When all the pieces fall into place

A Transformative College Experience

Loyola provides so much more than an exceptional education grounded in the liberal arts

When you’re 18 years old and headed to college, there are a lot of things you don’t know.

There are as many, if not more, things you think you know.

I can vividly remember picturing what Loyola would be like for me before I attended my first-year orientation. My mind was filled with a never-ending list of expectations: what my roommates would be like, what types of classes I would take, what major I would choose, what clubs I would join. The list went on and on.

Abigail Vitaliano and Sara Scalzo at graduation Aerial view of the Washington Monument in Baltimore's Mount Vernon neighborhood Abigail Vitaliano and another student volunteering at orientation
Left: Abby poses with her mentor, Sara Scalzo Manson, director of Student Engagement, at graduation. Middle: Aerial view of the Washington Monument in Baltimore's Mount Vernon neighborhood. Right: Abby and Luke, both Evergreens, leading new student orientation.

I created expectations about the person I thought I would become, even though I wasn’t sure why I wanted to become her.

These expectations led me to make choices—some small, some large, all significant pieces of my Loyola experience. What I know now that I didn’t know then is that you can’t pinpoint the choices and individual moments that have the power to change your life until after they’ve already transformed you.

Looking back, I see that during my first semester at Loyola, I did not take advantage of all my university had to offer. I didn’t pay much attention to the Jesuit values that were ever-present in my life on campus; I didn’t make the most of my time as a student living in Baltimore.

Then I made a single choice that completely altered my path: I joined the Office of Student Engagement’s orientation program and became an Evergreen. Through this experience, I met a mentor, Sara Scalzo, and she helped me grow in ways I never knew I could. I attended trainings that expanded my leadership skills, improved my communication abilities, and allowed me to build relationships with my peers—many of whom are the type of friends you keep for a lifetime.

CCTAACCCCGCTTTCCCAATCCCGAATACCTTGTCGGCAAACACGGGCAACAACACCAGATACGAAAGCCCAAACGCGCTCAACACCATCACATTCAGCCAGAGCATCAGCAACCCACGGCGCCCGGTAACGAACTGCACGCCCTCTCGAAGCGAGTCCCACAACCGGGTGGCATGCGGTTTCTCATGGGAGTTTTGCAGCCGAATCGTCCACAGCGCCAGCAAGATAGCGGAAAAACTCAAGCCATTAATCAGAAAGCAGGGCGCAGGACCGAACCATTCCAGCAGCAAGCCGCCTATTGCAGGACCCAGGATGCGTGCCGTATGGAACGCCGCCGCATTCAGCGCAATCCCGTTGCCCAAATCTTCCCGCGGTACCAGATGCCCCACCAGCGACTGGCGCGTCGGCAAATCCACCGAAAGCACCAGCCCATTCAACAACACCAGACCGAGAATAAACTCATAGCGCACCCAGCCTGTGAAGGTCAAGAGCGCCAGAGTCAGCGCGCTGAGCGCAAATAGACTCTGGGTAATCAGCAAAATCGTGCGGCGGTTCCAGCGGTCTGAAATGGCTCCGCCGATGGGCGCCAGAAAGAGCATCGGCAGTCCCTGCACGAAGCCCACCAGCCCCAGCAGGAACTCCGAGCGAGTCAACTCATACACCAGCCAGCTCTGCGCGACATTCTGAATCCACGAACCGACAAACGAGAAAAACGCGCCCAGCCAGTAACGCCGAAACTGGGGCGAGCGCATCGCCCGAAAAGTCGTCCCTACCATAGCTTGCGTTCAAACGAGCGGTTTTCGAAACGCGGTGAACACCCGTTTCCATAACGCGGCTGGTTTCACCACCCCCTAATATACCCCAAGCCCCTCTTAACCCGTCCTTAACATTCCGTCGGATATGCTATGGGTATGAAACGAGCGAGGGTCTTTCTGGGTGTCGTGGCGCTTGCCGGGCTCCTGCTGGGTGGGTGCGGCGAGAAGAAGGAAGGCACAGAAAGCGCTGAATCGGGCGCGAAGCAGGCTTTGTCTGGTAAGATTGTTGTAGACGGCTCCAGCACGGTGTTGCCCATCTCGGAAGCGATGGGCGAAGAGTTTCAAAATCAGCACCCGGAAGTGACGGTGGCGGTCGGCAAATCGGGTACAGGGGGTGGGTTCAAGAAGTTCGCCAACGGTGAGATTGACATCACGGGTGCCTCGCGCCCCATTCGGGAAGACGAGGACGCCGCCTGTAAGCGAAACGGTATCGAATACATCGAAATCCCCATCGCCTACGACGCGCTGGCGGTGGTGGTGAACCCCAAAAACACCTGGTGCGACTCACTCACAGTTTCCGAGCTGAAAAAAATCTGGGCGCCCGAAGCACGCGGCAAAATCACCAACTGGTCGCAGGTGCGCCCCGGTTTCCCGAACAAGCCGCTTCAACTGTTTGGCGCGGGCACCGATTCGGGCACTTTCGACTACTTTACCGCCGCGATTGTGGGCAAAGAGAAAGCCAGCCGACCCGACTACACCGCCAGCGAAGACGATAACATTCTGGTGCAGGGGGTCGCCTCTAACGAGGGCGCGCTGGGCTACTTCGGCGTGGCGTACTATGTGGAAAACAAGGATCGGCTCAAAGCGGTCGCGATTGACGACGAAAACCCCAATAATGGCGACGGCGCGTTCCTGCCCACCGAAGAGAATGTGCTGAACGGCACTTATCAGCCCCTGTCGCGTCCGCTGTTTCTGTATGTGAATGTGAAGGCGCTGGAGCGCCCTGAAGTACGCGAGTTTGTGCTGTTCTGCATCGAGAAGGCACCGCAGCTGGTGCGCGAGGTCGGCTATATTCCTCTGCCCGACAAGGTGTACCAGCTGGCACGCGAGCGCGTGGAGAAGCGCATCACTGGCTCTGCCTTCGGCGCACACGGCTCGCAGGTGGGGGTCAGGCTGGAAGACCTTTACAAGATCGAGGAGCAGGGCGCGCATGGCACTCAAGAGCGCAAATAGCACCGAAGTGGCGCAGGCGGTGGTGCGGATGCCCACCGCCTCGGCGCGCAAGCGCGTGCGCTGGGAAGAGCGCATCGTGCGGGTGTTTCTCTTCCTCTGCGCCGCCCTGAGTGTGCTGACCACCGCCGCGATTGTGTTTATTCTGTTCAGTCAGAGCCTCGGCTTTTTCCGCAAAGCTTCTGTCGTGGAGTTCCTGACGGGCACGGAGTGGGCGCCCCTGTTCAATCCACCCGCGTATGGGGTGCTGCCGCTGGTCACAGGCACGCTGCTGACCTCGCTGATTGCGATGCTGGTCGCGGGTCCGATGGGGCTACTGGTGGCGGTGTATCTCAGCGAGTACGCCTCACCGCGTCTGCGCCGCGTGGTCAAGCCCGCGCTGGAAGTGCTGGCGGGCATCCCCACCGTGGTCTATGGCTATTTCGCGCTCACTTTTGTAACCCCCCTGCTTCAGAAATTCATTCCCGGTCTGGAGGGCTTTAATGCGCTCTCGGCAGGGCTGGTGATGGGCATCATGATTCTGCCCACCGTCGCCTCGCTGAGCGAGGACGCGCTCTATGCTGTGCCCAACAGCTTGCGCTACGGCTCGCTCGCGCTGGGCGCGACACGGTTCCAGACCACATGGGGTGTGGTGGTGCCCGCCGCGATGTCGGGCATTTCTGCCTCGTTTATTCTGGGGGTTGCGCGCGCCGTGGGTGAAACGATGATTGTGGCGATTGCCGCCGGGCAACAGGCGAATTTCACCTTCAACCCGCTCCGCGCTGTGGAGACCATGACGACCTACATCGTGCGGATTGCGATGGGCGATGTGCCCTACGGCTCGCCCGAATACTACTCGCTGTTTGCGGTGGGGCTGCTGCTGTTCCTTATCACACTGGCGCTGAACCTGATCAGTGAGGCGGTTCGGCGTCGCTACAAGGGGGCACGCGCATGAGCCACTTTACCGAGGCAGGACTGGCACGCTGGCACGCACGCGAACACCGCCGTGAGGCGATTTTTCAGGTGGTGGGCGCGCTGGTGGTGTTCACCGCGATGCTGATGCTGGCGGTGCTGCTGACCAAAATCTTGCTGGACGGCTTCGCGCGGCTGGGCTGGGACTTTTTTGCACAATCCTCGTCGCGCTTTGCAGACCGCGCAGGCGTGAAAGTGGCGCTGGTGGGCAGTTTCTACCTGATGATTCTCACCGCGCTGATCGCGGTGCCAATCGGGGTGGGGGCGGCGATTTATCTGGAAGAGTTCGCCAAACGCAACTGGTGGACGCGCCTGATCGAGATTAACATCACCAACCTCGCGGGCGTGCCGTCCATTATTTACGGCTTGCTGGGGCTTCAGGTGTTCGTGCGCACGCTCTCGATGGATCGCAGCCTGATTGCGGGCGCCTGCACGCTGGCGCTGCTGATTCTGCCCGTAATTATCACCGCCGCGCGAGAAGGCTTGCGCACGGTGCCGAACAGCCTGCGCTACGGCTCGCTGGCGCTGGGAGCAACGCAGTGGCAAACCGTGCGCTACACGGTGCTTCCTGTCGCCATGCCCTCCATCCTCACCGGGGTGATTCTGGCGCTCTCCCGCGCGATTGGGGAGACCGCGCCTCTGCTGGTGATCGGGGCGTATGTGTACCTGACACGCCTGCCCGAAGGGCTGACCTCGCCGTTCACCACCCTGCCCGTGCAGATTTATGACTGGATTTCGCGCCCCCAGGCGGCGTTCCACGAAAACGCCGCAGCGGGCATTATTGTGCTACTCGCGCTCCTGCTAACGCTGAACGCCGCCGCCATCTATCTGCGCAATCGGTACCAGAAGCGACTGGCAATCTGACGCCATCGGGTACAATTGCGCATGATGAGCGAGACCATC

I was suddenly in a perpetual mindset where I valued the magis and was inspired to be a woman for and with others. I began to understand how to be the best version of myself—and then to exceed that, I prioritized my health, physically, mentally and spiritually, and I began to recognize the ways I was called to act as a person for others.

As an Evergreen, I grew a skill set and confidence that ultimately furthered my personal growth while also benefiting others. This single opportunity and role on campus led me to continue to choose more and strive to be more. The skills and the confidence I gained transcended to courage. That courage led me to feel comfortable seeking different kinds of opportunities…

I began volunteering in the Baltimore community at Beans and Bread and gained a deep understanding, perhaps for the first time in my life, that part of our humanity includes serving those around us. I worked with my Messina team to ensure our students experienced Baltimore and its wonderful neighborhoods. I boarded a plane to Rome for the semester of a lifetime to live with a family that did not speak a language I spoke. Through each of these choices, I was redefining my comfort zone.

Abigail Vitaliano sitting in a public square in Rome, Italy